Regardless, Mr. Norment said he and the rest of the ACT are watching the situation closely to see how it develops.
“At the end of the day, the impact to Cherry Point seems at least minimal,” he said.
Fortunately, based on an Associated Press report Friday, it seems increasingly likely a compromise is in the works in Congress.
AP reports congressional bargainers traded offers and worked toward a border security compromise Friday that would avert a fresh federal shutdown and resolve the clash with President Trump.
Both sides’ negotiators expressed optimism that an accord could be reached soon on a spending package for physical barriers along the Southwest border and other security measures. Participants said the agreement would all but certainly be well below the $5.7 billion President Trump has demanded to build his proposed wall, and much closer to the $1.6 billion that was in a bipartisan Senate bill last year.
“That’s what we’re working toward,” said Rep. Lucille Roybal-Allard, D-Calif., one of the bargainers.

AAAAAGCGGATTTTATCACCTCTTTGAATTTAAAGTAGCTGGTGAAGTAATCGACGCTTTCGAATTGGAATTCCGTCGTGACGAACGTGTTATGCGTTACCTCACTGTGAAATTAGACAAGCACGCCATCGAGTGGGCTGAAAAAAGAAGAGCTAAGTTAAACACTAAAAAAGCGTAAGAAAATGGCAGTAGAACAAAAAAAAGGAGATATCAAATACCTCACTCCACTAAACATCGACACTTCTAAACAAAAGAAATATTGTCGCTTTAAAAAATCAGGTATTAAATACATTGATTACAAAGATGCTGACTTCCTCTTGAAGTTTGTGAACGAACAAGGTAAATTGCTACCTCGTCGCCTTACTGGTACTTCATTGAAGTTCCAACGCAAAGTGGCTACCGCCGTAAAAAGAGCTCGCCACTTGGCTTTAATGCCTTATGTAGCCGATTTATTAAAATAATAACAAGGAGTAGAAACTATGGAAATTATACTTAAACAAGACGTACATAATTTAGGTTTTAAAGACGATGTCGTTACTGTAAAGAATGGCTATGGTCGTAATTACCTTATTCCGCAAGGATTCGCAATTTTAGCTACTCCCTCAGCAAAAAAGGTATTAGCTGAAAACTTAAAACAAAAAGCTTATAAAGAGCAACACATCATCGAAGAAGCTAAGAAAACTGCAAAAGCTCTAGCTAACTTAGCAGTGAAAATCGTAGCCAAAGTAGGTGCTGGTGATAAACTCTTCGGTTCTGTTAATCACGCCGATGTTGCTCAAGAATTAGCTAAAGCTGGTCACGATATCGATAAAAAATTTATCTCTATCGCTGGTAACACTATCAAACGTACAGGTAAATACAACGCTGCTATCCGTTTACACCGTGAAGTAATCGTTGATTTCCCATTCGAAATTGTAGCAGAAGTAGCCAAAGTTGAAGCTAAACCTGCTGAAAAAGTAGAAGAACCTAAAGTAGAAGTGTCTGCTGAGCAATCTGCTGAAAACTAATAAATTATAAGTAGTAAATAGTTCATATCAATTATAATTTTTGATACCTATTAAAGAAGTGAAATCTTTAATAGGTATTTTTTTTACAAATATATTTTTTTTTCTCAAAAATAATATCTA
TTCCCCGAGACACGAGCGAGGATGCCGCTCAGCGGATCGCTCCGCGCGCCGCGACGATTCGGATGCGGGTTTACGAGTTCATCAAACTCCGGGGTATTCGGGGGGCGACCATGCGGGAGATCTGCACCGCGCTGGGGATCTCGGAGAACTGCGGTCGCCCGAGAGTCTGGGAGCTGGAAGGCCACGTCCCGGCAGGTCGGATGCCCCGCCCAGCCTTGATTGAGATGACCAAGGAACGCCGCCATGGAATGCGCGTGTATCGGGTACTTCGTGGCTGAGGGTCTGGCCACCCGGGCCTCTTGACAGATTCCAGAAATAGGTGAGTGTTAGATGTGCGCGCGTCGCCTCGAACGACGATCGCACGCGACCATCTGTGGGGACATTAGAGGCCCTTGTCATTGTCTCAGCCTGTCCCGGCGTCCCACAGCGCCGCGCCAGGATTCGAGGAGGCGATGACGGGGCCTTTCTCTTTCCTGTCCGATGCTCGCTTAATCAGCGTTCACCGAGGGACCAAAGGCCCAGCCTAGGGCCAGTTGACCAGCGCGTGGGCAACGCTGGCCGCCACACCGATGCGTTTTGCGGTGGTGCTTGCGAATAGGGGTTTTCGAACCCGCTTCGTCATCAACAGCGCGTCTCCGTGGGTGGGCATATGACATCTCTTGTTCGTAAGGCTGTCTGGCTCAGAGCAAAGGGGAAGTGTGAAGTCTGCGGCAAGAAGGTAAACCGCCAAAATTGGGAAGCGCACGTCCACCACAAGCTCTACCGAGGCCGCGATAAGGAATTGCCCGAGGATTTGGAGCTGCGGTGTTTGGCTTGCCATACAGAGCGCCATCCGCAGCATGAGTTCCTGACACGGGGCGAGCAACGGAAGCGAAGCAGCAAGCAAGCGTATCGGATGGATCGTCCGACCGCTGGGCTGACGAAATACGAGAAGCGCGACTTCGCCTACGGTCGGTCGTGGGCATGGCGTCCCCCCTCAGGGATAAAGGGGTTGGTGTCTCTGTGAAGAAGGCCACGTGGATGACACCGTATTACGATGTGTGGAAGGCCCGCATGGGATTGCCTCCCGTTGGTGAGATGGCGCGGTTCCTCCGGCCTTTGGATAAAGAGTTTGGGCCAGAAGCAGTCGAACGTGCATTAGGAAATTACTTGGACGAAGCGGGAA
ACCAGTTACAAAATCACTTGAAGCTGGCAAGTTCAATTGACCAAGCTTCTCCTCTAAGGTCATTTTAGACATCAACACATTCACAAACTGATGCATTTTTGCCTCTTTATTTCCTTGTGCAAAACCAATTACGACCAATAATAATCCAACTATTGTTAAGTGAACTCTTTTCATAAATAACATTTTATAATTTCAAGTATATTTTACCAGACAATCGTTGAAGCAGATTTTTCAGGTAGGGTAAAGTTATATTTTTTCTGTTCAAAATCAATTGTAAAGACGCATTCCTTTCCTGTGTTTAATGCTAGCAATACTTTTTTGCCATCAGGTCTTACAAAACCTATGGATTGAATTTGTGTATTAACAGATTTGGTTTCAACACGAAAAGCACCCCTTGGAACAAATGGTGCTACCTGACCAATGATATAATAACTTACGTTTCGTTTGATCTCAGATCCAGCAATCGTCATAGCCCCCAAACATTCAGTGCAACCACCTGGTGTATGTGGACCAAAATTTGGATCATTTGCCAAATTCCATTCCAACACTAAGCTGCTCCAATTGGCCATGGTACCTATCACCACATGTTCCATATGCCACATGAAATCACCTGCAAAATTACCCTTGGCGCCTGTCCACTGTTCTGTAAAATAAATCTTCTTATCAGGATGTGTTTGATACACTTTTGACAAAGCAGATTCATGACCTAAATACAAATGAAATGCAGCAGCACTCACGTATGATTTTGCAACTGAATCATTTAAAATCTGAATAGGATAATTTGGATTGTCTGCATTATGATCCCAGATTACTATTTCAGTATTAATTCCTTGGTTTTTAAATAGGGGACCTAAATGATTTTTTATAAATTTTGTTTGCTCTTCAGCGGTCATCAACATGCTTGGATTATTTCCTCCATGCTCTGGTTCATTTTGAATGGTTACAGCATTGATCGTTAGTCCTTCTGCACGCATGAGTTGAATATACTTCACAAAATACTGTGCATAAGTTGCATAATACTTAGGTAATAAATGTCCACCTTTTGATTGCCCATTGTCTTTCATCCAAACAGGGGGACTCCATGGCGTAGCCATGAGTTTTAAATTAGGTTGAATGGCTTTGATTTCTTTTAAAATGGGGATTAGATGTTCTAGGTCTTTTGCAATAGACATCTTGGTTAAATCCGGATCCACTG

Besides the dollar figure, talks were focusing on the type and location of barriers, participants said. Also in play were the number of beds the federal Immigration and Customs Enforcement agency could have for detained migrants, and how much aid for natural disaster relief would be included.
Money for high-tech surveillance equipment and more personnel was also expected to be included.
No one ruled out that last-minute problems could emerge, especially with President Trump’s penchant for head-snapping turnabouts. But the momentum was clearly toward clinching an agreement that Congress could pass by Friday.
The next day, many government agencies would have to close again for lack of money if no deal is reached.
Negotiator Rep. Chuck Fleischmann, R-Tenn., said the latest Democratic offer was “much more reasonable.” And Democratic bargainer Rep. Pete Aguilar of California said,
“Each time an offer and a counter is going back and forth the number of open items is reducing. That is progress.”
Rep. Mark Meadows, R-N.C., who leads the hard-right House Freedom Caucus, said he spoke Thursday night to President Trump, who he said was in “wait and see” mode. Rep. Meadows said he expects an agreement to provide something closer to $1.6 billion.
“I’m not optimistic it’ll be something the president can support,” Rep. Meadows said.
A conservative House GOP aide said to back a deal, Freedom Caucus members wanted at least $2 billion for barriers and no restrictions on new construction, land acquisition or new types of barriers that could be built.